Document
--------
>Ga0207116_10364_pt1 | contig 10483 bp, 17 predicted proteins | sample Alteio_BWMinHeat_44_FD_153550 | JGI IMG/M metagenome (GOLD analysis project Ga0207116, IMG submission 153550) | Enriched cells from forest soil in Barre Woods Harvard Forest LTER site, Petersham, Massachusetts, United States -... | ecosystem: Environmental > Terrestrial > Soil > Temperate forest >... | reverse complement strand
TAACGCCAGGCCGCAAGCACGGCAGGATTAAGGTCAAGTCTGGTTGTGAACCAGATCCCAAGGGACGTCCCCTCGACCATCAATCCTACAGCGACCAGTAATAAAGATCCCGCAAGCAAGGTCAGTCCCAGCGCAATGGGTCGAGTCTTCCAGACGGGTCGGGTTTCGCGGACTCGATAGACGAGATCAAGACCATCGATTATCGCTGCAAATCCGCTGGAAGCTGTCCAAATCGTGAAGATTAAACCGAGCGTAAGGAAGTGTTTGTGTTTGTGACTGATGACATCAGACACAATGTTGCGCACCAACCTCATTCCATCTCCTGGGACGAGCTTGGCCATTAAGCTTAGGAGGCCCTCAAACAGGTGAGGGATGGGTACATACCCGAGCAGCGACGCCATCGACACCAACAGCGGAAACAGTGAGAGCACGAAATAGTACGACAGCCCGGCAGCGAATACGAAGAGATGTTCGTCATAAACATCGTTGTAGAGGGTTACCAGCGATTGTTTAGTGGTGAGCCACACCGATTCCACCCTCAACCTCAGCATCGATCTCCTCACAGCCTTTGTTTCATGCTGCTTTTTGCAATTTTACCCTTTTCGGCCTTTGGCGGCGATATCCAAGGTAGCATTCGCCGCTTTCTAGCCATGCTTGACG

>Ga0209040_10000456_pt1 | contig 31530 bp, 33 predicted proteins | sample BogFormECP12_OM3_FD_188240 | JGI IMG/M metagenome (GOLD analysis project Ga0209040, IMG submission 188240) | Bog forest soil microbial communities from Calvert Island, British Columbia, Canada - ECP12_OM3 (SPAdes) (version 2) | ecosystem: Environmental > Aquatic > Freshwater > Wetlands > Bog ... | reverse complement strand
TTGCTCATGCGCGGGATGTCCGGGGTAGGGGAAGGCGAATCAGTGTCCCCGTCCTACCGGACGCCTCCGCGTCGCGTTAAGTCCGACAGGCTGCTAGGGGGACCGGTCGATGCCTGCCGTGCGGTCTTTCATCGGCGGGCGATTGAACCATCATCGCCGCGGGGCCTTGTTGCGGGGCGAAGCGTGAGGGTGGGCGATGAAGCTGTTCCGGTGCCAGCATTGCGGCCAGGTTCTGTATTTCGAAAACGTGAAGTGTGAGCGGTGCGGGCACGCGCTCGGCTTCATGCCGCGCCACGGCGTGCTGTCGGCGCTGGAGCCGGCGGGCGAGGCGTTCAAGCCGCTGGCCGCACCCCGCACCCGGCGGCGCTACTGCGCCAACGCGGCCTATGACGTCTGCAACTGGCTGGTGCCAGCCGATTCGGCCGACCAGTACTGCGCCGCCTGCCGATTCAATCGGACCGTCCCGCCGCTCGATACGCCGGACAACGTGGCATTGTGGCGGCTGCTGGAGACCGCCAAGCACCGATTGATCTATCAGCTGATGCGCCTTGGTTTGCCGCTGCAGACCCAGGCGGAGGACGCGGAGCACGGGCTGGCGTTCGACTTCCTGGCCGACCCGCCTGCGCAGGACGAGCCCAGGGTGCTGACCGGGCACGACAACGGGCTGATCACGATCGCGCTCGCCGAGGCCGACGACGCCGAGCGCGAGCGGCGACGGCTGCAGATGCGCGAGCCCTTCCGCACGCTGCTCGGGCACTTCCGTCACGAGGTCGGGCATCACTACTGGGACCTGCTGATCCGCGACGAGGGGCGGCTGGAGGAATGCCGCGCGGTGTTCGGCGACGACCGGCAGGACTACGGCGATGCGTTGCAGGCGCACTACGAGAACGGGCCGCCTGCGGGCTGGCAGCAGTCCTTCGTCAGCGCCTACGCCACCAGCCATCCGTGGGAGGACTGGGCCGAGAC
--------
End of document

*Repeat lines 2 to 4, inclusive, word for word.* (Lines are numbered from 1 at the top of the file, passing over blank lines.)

TAACGCCAGGCCGCAAGCACGGCAGGATTAAGGTCAAGTCTGGTTGTGAACCAGATCCCAAGGGACGTCCCCTCGACCATCAATCCTACAGCGACCAGTAATAAAGATCCCGCAAGCAAGGTCAGTCCCAGCGCAATGGGTCGAGTCTTCCAGACGGGTCGGGTTTCGCGGACTCGATAGACGAGATCAAGACCATCGATTATCGCTGCAAATCCGCTGGAAGCTGTCCAAATCGTGAAGATTAAACCGAGCGTAAGGAAGTGTTTGTGTTTGTGACTGATGACATCAGACACAATGTTGCGCACCAACCTCATTCCATCTCCTGGGACGAGCTTGGCCATTAAGCTTAGGAGGCCCTCAAACAGGTGAGGGATGGGTACATACCCGAGCAGCGACGCCATCGACACCAACAGCGGAAACAGTGAGAGCACGAAATAGTACGACAGCCCGGCAGCGAATACGAAGAGATGTTCGTCATAAACATCGTTGTAGAGGGTTACCAGCGATTGTTTAGTGGTGAGCCACACCGATTCCACCCTCAACCTCAGCATCGATCTCCTCACAGCCTTTGTTTCATGCTGCTTTTTGCAATTTTACCCTTTTCGGCCTTTGGCGGCGATATCCAAGGTAGCATTCGCCGCTTTCTAGCCATGCTTGACG

>Ga0209040_10000456_pt1 | contig 31530 bp, 33 predicted proteins | sample BogFormECP12_OM3_FD_188240 | JGI IMG/M metagenome (GOLD analysis project Ga0209040, IMG submission 188240) | Bog forest soil microbial communities from Calvert Island, British Columbia, Canada - ECP12_OM3 (SPAdes) (version 2) | ecosystem: Environmental > Aquatic > Freshwater > Wetlands > Bog ... | reverse complement strand
TTGCTCATGCGCGGGATGTCCGGGGTAGGGGAAGGCGAATCAGTGTCCCCGTCCTACCGGACGCCTCCGCGTCGCGTTAAGTCCGACAGGCTGCTAGGGGGACCGGTCGATGCCTGCCGTGCGGTCTTTCATCGGCGGGCGATTGAACCATCATCGCCGCGGGGCCTTGTTGCGGGGCGAAGCGTGAGGGTGGGCGATGAAGCTGTTCCGGTGCCAGCATTGCGGCCAGGTTCTGTATTTCGAAAACGTGAAGTGTGAGCGGTGCGGGCACGCGCTCGGCTTCATGCCGCGCCACGGCGTGCTGTCGGCGCTGGAGCCGGCGGGCGAGGCGTTCAAGCCGCTGGCCGCACCCCGCACCCGGCGGCGCTACTGCGCCAACGCGGCCTATGACGTCTGCAACTGGCTGGTGCCAGCCGATTCGGCCGACCAGTACTGCGCCGCCTGCCGATTCAATCGGACCGTCCCGCCGCTCGATACGCCGGACAACGTGGCATTGTGGCGGCTGCTGGAGACCGCCAAGCACCGATTGATCTATCAGCTGATGCGCCTTGGTTTGCCGCTGCAGACCCAGGCGGAGGACGCGGAGCACGGGCTGGCGTTCGACTTCCTGGCCGACCCGCCTGCGCAGGACGAGCCCAGGGTGCTGACCGGGCACGACAACGGGCTGATCACGATCGCGCTCGCCGAGGCCGACGACGCCGAGCGCGAGCGGCGACGGCTGCAGATGCGCGAGCCCTTCCGCACGCTGCTCGGGCACTTCCGTCACGAGGTCGGGCATCACTACTGGGACCTGCTGATCCGCGACGAGGGGCGGCTGGAGGAATGCCGCGCGGTGTTCGGCGACGACCGGCAGGACTACGGCGATGCGTTGCAGGCGCACTACGAGAACGGGCCGCCTGCGGGCTGGCAGCAGTCCTTCGTCAGCGCCTACGCCACCAGCCATCCGTGGGAGGACTGGGCCGAGAC